Thursdays are hard for me at the moment because I finally started attending an autism support group. Not a carers group, a post diagnosis group for myself, to help with aspects of living with aspergers.
For me, and indeed many people with ASD diagnosis, autism comes with a high level of anxiety, that feeds into bouts of clinical depression. Understanding myself, developing techniques to handle the anxiety I wrestle with on a daily basis are key to me. And one of the techniques we’re exploring is mindfulness.
A defence mechanism many people employ to cope with anxiety is avoidance. If I run away from this conversation/don’t go to this event/spend the day playing 2048 (see also obsessional behaviours, I may write on this another time) I won’t feel anxious. By the way, I’m not talking about a mild twinge of anxiety – did I remember to lock the door? Oh yes – I’m talking about the kind of anxiety that turns your insides into a pretzel, relocates your shoulders somewhere near your ears, feels like you’ve swallowed a rock that’s lodged in your throat and sets you sweating with racing heart. All at once. The kind of thing that you really do want to avoid.
The problem with avoidance is that all it does is put the problem off, whatever the problem happens to be. And very often, putting the problem off, increases it. Fail to deal with your bills? Red bill, followed by threatening letters, probably with extra charges. Anxiety exponentially increased. So the trick here is to learn to manage the anxiety sufficiently to be able to deal with whatever the issue at hand is. I have been failing at this for years, so any and all tips gratefully accepted.
This morning (before group) in a moment of anxiety, I turned to look out of the window, caught sight of some gorgeous blossom in the morning light, took a deep breath and calmed. Which echoed beautifully the mindfulness technique that we tried in group today, where we were each given an object and talked through looking at it.
It turns out that my photography and drawing give me a huge reservoir of mindfulness to draw on. Looking for light, being in that moment of beauty, taking a step outside myself to really see the world around me, all of this helps. Learning to look, setting aside the flight reaction, focussing on the light is a technique that I can apply at pretty much any point. You can spend a long, or as short a time as you need gazing at whatever item you choose, until your body gets over that physiological response, you’ve gathered your energy and you can have another crack at whatever it was set you off in the first place.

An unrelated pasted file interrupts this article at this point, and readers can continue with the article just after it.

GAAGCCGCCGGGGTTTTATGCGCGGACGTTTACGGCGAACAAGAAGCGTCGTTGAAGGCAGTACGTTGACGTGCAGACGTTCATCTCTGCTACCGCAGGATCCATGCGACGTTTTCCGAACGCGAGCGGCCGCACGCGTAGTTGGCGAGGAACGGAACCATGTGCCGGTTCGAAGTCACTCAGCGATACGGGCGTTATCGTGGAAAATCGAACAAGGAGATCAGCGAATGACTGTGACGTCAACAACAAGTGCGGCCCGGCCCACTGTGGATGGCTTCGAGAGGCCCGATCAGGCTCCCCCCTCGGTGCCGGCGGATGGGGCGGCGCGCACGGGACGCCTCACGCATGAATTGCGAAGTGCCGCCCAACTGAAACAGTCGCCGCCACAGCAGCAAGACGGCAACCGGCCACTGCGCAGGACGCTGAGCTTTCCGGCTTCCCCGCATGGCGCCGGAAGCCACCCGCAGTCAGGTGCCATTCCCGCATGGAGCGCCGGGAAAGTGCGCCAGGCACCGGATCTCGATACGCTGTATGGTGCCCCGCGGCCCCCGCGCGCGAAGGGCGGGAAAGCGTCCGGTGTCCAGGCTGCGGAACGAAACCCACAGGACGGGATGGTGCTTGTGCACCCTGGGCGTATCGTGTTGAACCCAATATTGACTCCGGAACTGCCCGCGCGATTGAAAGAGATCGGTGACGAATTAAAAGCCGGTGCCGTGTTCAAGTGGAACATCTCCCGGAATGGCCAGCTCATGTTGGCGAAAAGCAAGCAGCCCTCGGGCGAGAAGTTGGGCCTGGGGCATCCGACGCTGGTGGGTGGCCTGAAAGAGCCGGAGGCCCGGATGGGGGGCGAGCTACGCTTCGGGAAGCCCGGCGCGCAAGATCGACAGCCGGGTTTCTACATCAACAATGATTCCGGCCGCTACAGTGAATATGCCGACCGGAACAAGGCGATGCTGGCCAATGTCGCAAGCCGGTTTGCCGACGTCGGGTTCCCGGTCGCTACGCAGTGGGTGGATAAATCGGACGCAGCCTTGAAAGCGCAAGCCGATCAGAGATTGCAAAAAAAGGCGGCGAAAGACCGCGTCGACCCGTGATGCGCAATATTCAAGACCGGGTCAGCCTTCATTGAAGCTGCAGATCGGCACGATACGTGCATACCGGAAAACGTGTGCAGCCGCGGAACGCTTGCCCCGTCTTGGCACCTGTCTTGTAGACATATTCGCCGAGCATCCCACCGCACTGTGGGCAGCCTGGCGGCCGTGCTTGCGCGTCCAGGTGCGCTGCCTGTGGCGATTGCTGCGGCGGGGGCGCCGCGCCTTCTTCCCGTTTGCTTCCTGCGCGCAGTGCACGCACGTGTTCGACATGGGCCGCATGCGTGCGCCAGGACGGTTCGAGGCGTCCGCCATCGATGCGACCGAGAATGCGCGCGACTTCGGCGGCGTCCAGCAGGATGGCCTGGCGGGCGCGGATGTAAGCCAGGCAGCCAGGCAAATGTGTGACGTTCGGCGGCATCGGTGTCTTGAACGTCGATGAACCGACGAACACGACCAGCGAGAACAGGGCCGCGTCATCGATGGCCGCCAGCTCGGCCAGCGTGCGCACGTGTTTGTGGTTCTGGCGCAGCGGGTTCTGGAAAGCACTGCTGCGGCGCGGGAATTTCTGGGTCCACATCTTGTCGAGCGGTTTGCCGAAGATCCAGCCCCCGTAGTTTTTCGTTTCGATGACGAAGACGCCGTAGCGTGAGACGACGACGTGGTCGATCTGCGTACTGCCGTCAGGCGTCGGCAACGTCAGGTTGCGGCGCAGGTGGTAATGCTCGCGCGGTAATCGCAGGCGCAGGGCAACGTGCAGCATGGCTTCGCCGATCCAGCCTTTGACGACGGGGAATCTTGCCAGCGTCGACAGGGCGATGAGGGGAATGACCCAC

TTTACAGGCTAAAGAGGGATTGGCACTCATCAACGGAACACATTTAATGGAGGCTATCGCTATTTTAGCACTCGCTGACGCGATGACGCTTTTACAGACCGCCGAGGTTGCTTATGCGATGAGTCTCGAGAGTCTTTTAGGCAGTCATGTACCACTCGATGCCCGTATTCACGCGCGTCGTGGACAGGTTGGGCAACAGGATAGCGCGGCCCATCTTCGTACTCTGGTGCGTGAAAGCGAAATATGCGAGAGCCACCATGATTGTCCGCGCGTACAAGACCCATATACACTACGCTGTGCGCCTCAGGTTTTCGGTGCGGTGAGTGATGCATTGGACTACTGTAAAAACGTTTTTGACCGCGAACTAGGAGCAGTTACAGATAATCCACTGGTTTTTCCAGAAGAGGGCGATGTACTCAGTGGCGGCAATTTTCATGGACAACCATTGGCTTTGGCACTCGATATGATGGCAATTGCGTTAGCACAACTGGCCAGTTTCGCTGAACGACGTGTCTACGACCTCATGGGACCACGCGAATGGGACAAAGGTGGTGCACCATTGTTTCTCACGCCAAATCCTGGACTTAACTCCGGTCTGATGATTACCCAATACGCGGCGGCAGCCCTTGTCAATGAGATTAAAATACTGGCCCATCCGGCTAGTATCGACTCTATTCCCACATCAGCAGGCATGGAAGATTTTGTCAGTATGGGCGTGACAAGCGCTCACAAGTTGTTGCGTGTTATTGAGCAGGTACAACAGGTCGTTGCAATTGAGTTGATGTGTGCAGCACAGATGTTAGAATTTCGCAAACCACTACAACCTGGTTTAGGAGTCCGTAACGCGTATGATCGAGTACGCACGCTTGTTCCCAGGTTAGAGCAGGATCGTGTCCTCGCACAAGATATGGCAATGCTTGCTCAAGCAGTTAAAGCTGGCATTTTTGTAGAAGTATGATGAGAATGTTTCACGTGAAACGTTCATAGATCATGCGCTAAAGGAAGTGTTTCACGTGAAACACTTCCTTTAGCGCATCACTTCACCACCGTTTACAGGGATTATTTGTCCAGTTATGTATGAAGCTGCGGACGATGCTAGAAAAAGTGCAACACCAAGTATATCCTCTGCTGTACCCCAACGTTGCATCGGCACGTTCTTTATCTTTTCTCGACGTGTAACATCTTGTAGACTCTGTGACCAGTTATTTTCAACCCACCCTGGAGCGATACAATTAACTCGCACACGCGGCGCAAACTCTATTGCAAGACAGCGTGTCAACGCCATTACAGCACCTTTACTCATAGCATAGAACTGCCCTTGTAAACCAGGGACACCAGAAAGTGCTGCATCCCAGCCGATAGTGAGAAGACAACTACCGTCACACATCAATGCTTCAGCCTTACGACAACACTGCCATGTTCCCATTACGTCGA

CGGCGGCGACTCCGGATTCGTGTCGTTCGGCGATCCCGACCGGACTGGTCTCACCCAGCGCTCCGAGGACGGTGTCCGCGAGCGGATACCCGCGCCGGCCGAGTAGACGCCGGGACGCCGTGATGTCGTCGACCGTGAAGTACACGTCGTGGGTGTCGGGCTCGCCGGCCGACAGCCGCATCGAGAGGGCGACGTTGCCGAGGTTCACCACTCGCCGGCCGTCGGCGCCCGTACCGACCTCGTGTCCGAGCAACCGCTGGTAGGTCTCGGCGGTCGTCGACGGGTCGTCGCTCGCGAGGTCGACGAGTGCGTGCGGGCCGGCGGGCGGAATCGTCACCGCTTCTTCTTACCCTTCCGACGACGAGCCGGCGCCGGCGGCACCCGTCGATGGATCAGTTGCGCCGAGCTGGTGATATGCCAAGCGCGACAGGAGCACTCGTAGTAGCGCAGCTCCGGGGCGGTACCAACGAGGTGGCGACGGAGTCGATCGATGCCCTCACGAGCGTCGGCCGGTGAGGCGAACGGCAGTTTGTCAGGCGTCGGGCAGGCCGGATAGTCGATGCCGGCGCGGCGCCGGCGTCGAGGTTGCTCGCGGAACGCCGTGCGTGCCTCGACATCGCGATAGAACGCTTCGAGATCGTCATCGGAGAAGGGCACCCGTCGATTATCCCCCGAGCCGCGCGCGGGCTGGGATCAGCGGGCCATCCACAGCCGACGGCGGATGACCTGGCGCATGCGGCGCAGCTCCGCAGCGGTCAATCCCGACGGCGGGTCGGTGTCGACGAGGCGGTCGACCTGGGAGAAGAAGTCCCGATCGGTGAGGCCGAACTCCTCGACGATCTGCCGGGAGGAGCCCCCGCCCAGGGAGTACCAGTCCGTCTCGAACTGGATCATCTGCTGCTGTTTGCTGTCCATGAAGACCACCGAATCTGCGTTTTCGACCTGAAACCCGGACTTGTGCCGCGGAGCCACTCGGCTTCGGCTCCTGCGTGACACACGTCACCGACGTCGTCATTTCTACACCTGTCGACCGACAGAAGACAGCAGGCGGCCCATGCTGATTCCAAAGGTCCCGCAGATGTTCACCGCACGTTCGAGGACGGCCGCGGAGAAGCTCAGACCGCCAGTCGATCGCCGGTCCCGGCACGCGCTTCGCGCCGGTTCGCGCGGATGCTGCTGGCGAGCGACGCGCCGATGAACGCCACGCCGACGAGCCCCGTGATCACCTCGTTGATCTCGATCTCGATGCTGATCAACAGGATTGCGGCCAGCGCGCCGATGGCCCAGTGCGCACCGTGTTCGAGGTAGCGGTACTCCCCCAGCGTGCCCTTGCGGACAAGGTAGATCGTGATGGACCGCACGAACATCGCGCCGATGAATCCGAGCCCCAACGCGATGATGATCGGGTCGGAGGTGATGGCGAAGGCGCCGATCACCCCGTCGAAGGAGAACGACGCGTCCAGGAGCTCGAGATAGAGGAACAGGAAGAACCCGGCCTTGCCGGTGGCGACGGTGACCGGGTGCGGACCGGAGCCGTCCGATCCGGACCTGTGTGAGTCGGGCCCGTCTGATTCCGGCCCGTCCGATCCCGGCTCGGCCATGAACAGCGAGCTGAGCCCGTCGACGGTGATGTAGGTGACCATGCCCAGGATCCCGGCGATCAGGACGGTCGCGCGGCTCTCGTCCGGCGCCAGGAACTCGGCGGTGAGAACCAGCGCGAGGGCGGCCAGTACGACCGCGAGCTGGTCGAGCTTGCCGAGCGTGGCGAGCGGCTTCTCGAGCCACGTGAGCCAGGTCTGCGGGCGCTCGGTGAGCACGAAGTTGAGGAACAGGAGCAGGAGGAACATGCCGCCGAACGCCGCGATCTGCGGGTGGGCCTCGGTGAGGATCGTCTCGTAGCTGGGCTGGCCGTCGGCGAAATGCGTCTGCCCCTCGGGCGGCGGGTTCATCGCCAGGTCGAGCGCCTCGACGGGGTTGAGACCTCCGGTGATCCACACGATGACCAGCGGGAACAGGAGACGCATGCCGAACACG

Recurring unmanageable anxiety was a large part of my motivation for seeking an ASD diagnosis. I hoped that understanding where it all came from might give me more successful strategies than bouncing on and off medication. (I am fully aware that medication helps many people. I don’t criticise that, if anything I’m slightly jealous. Nothing I’ve tried over the years since I was first prescribed tablets when I was about 15? has ever been particularly successful, probably at least partly because the people prescribing weren’t getting to the bottom of what causes the anxiety for me. Which is pretty much everything.)
The picture above is of a flower I found just outside the room we met in. Not perfect, bent and folded by life. Aren’t we all? The light was glorious, creating hard, almost tangible edges to the shadows. And this moment is added to my memories, to sustain me when I need it.
Today’s session felt practical and positive. It may have taken me a year to take the leap, but I’m glad I’m finally taking part in the group support.
The most recent instalment of my experience of autism past diagnosis “Getting up, going on” You can find everything I’ve written on autism by checking out the autism tag, linked below the post.
Previous book reviews on related topics.